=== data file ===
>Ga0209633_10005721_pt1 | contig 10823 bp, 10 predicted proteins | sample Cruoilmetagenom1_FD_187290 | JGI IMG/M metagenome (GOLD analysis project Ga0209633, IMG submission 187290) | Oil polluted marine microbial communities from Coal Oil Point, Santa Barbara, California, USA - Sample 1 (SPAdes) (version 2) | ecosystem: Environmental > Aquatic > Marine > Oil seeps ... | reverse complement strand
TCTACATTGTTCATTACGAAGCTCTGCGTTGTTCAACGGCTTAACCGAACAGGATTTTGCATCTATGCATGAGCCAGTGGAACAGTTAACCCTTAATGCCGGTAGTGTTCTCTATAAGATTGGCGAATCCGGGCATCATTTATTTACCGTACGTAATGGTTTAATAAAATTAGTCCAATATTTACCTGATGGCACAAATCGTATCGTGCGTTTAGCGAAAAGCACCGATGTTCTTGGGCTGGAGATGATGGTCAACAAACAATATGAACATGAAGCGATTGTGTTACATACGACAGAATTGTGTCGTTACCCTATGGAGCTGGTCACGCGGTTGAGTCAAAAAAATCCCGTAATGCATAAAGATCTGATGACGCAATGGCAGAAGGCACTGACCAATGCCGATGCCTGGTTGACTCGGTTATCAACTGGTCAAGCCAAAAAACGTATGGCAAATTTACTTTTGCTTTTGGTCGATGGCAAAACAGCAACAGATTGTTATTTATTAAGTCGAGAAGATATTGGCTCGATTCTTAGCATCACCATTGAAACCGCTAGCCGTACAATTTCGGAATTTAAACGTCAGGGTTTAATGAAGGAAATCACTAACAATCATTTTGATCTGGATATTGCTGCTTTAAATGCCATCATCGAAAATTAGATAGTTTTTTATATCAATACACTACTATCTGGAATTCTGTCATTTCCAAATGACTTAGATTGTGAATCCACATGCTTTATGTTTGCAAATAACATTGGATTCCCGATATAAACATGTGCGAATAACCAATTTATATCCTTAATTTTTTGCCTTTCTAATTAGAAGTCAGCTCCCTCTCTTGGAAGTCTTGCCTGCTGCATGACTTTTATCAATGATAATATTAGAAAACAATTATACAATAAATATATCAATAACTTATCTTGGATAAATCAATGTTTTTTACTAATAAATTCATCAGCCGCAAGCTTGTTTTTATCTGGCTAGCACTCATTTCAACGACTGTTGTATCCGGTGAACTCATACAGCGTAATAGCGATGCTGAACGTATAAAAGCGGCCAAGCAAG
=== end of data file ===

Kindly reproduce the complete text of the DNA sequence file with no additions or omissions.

>Ga0209633_10005721_pt1 | contig 10823 bp, 10 predicted proteins | sample Cruoilmetagenom1_FD_187290 | JGI IMG/M metagenome (GOLD analysis project Ga0209633, IMG submission 187290) | Oil polluted marine microbial communities from Coal Oil Point, Santa Barbara, California, USA - Sample 1 (SPAdes) (version 2) | ecosystem: Environmental > Aquatic > Marine > Oil seeps ... | reverse complement strand
TCTACATTGTTCATTACGAAGCTCTGCGTTGTTCAACGGCTTAACCGAACAGGATTTTGCATCTATGCATGAGCCAGTGGAACAGTTAACCCTTAATGCCGGTAGTGTTCTCTATAAGATTGGCGAATCCGGGCATCATTTATTTACCGTACGTAATGGTTTAATAAAATTAGTCCAATATTTACCTGATGGCACAAATCGTATCGTGCGTTTAGCGAAAAGCACCGATGTTCTTGGGCTGGAGATGATGGTCAACAAACAATATGAACATGAAGCGATTGTGTTACATACGACAGAATTGTGTCGTTACCCTATGGAGCTGGTCACGCGGTTGAGTCAAAAAAATCCCGTAATGCATAAAGATCTGATGACGCAATGGCAGAAGGCACTGACCAATGCCGATGCCTGGTTGACTCGGTTATCAACTGGTCAAGCCAAAAAACGTATGGCAAATTTACTTTTGCTTTTGGTCGATGGCAAAACAGCAACAGATTGTTATTTATTAAGTCGAGAAGATATTGGCTCGATTCTTAGCATCACCATTGAAACCGCTAGCCGTACAATTTCGGAATTTAAACGTCAGGGTTTAATGAAGGAAATCACTAACAATCATTTTGATCTGGATATTGCTGCTTTAAATGCCATCATCGAAAATTAGATAGTTTTTTATATCAATACACTACTATCTGGAATTCTGTCATTTCCAAATGACTTAGATTGTGAATCCACATGCTTTATGTTTGCAAATAACATTGGATTCCCGATATAAACATGTGCGAATAACCAATTTATATCCTTAATTTTTTGCCTTTCTAATTAGAAGTCAGCTCCCTCTCTTGGAAGTCTTGCCTGCTGCATGACTTTTATCAATGATAATATTAGAAAACAATTATACAATAAATATATCAATAACTTATCTTGGATAAATCAATGTTTTTTACTAATAAATTCATCAGCCGCAAGCTTGTTTTTATCTGGCTAGCACTCATTTCAACGACTGTTGTATCCGGTGAACTCATACAGCGTAATAGCGATGCTGAACGTATAAAAGCGGCCAAGCAAG